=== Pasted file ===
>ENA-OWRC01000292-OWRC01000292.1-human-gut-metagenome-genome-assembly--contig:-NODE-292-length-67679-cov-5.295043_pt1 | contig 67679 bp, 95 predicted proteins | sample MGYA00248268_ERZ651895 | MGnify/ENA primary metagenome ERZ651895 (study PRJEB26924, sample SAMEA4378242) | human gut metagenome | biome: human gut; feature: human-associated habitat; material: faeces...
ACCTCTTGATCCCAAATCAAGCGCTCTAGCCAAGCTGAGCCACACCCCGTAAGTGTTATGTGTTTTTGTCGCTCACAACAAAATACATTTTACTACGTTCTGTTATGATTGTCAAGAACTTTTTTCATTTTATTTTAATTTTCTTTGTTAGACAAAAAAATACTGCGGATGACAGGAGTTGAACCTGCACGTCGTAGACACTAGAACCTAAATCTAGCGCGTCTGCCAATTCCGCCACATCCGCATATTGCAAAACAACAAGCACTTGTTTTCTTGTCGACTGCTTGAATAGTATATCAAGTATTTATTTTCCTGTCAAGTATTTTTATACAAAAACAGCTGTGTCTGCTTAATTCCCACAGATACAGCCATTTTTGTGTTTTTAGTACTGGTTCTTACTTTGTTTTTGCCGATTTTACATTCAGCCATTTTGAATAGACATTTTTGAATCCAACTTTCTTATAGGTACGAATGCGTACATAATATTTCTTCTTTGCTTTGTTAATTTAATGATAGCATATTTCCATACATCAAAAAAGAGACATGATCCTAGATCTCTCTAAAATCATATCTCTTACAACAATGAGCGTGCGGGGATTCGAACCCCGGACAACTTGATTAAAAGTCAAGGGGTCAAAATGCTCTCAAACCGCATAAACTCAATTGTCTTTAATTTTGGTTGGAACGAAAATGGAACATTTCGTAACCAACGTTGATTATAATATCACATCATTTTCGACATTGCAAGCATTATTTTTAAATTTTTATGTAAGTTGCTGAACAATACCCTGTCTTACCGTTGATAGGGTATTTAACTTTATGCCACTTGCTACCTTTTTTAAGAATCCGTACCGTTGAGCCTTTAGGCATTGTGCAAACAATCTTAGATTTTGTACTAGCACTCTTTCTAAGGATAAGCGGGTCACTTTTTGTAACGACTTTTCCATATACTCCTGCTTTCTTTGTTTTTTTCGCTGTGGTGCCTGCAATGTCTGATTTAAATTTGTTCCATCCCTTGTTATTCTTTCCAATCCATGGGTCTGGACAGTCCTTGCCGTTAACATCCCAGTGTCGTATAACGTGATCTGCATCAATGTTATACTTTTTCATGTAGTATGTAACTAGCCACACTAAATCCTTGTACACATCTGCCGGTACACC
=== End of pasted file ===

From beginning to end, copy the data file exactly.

>ENA-OWRC01000292-OWRC01000292.1-human-gut-metagenome-genome-assembly--contig:-NODE-292-length-67679-cov-5.295043_pt1 | contig 67679 bp, 95 predicted proteins | sample MGYA00248268_ERZ651895 | MGnify/ENA primary metagenome ERZ651895 (study PRJEB26924, sample SAMEA4378242) | human gut metagenome | biome: human gut; feature: human-associated habitat; material: faeces...
ACCTCTTGATCCCAAATCAAGCGCTCTAGCCAAGCTGAGCCACACCCCGTAAGTGTTATGTGTTTTTGTCGCTCACAACAAAATACATTTTACTACGTTCTGTTATGATTGTCAAGAACTTTTTTCATTTTATTTTAATTTTCTTTGTTAGACAAAAAAATACTGCGGATGACAGGAGTTGAACCTGCACGTCGTAGACACTAGAACCTAAATCTAGCGCGTCTGCCAATTCCGCCACATCCGCATATTGCAAAACAACAAGCACTTGTTTTCTTGTCGACTGCTTGAATAGTATATCAAGTATTTATTTTCCTGTCAAGTATTTTTATACAAAAACAGCTGTGTCTGCTTAATTCCCACAGATACAGCCATTTTTGTGTTTTTAGTACTGGTTCTTACTTTGTTTTTGCCGATTTTACATTCAGCCATTTTGAATAGACATTTTTGAATCCAACTTTCTTATAGGTACGAATGCGTACATAATATTTCTTCTTTGCTTTGTTAATTTAATGATAGCATATTTCCATACATCAAAAAAGAGACATGATCCTAGATCTCTCTAAAATCATATCTCTTACAACAATGAGCGTGCGGGGATTCGAACCCCGGACAACTTGATTAAAAGTCAAGGGGTCAAAATGCTCTCAAACCGCATAAACTCAATTGTCTTTAATTTTGGTTGGAACGAAAATGGAACATTTCGTAACCAACGTTGATTATAATATCACATCATTTTCGACATTGCAAGCATTATTTTTAAATTTTTATGTAAGTTGCTGAACAATACCCTGTCTTACCGTTGATAGGGTATTTAACTTTATGCCACTTGCTACCTTTTTTAAGAATCCGTACCGTTGAGCCTTTAGGCATTGTGCAAACAATCTTAGATTTTGTACTAGCACTCTTTCTAAGGATAAGCGGGTCACTTTTTGTAACGACTTTTCCATATACTCCTGCTTTCTTTGTTTTTTTCGCTGTGGTGCCTGCAATGTCTGATTTAAATTTGTTCCATCCCTTGTTATTCTTTCCAATCCATGGGTCTGGACAGTCCTTGCCGTTAACATCCCAGTGTCGTATAACGTGATCTGCATCAATGTTATACTTTTTCATGTAGTATGTAACTAGCCACACTAAATCCTTGTACACATCTGCCGGTACACC